FirstSeen:   June 22, 2012
            LastSeen:   Approx June 30
            Discoveredby:  Toby Burke.  Special Thanks to Ken Tarbox forguiding Willet seekers from all over the state.
            RelativeRarity:  First Accepted AlaskanRecord.  Seen once but notdocumented in Minto Flats, 1961.
 
THECALIFORNIA GULL
            Location:  Loussac Library Pond, Anchorage Alaska
            FirstSeen:  July 22, 2012  
            LastSeen:  throughout August
            Discoveredby:  David Sonneborn
            RelativeRarity:   almost annual inFall in Anchorage area, 1-2 birds most years.  Very rare in July
 
THELESSER BLACK-BACKED GULL
            Location:  Kenai River near Bridge AccessRoad,  Kenai,Alaska
            FirstSeen:  July 28, 2012
            LastSeen:  July 28, 2012.     Anotherbird was found at the Anchor River shortly after.
            Discoveredby:  Rich MacIntosh
            RelativeRarity:      Extremely rare, might be the 1stsouth-coastal record.  There are 2records from Kodiak (1985, 1991) , and the first breeding pair in North Americawas found in Juneau.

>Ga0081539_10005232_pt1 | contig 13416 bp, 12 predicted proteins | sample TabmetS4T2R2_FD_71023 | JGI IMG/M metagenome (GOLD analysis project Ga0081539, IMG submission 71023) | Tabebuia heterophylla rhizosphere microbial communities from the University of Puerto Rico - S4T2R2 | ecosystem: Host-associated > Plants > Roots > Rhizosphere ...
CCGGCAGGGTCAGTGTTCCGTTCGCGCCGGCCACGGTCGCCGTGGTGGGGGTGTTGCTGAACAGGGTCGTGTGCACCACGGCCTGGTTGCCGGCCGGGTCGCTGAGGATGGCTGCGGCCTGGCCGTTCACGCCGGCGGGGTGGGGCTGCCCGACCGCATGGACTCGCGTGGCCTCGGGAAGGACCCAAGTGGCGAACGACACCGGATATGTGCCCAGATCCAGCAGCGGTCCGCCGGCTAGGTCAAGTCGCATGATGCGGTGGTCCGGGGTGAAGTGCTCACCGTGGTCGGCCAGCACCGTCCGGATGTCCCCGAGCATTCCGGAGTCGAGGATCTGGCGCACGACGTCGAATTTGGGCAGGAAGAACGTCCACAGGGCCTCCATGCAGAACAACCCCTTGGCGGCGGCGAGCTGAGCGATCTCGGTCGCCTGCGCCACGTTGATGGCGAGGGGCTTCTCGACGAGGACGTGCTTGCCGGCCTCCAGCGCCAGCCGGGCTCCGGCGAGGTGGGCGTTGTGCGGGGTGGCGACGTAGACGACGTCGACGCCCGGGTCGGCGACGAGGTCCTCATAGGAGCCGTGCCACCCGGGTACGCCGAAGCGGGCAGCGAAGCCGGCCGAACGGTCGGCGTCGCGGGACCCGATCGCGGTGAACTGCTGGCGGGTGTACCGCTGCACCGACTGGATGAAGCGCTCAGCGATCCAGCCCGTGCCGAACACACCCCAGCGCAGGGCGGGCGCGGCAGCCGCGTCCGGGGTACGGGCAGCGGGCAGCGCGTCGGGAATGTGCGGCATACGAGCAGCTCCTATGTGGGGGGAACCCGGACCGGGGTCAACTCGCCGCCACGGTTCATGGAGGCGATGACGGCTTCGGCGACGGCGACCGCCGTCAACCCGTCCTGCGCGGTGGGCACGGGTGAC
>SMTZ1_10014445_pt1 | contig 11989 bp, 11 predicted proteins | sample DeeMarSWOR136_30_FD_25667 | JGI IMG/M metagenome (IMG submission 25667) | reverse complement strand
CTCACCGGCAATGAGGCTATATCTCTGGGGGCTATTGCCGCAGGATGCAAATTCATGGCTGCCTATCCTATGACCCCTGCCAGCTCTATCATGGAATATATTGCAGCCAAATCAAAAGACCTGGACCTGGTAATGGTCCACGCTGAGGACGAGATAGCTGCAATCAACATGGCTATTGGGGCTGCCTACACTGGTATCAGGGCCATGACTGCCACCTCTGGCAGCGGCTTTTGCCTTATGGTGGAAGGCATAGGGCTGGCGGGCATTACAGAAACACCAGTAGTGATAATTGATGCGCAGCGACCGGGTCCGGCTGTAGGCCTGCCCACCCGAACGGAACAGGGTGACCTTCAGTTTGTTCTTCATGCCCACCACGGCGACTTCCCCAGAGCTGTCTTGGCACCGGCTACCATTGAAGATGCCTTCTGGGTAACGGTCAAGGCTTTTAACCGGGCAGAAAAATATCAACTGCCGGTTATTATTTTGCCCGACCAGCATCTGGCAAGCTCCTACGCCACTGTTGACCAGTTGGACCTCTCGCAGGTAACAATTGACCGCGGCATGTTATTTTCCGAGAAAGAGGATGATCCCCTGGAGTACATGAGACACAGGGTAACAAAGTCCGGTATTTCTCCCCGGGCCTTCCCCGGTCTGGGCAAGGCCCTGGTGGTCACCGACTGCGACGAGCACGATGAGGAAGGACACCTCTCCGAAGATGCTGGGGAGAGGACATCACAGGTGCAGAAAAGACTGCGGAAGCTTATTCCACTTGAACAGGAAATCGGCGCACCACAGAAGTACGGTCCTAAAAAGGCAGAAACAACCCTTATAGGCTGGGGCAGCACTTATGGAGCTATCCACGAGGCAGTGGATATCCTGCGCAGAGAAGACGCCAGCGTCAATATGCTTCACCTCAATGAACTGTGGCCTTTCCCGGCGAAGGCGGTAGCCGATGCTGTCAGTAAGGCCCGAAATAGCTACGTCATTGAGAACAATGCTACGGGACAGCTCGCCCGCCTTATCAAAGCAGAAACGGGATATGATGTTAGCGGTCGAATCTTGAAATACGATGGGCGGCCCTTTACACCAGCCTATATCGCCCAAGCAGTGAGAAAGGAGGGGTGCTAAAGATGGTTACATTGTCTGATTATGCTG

THE BLACK-HEADEDGROSBEAK
            Location:  Dimond Estates Mobile Home Park,Anchorage, Alaska
            FirstSeen:           Sept.10, 2012
            LastSeen:            Sept11, 2012
            Discoveredby:  DeWayne Brantley and family attheir feeders.  Photographed andcaptured on video.  Neverre-located by anyone else. 
            RelativeRarity:      Casualto Accidental in SE Alaska (Juneau, Hyder, Petersburg).  A few records from Middleton Island,and one sighting from Kodiak in 2001. 
 
THE PALM WARBLER

            Location:              4700Elmore Road, Anchorage, Alaska

            FirstSeen:            Oct18, 2012

            LastSeen:            continuing

            Discoveredby:  Thede Tobish.   On Wednesday, October 17, Thedeposted on AK Birding:  I've started checking chickadeeflocks for late migrants.”  21Hours later, he found a Palm Warbler.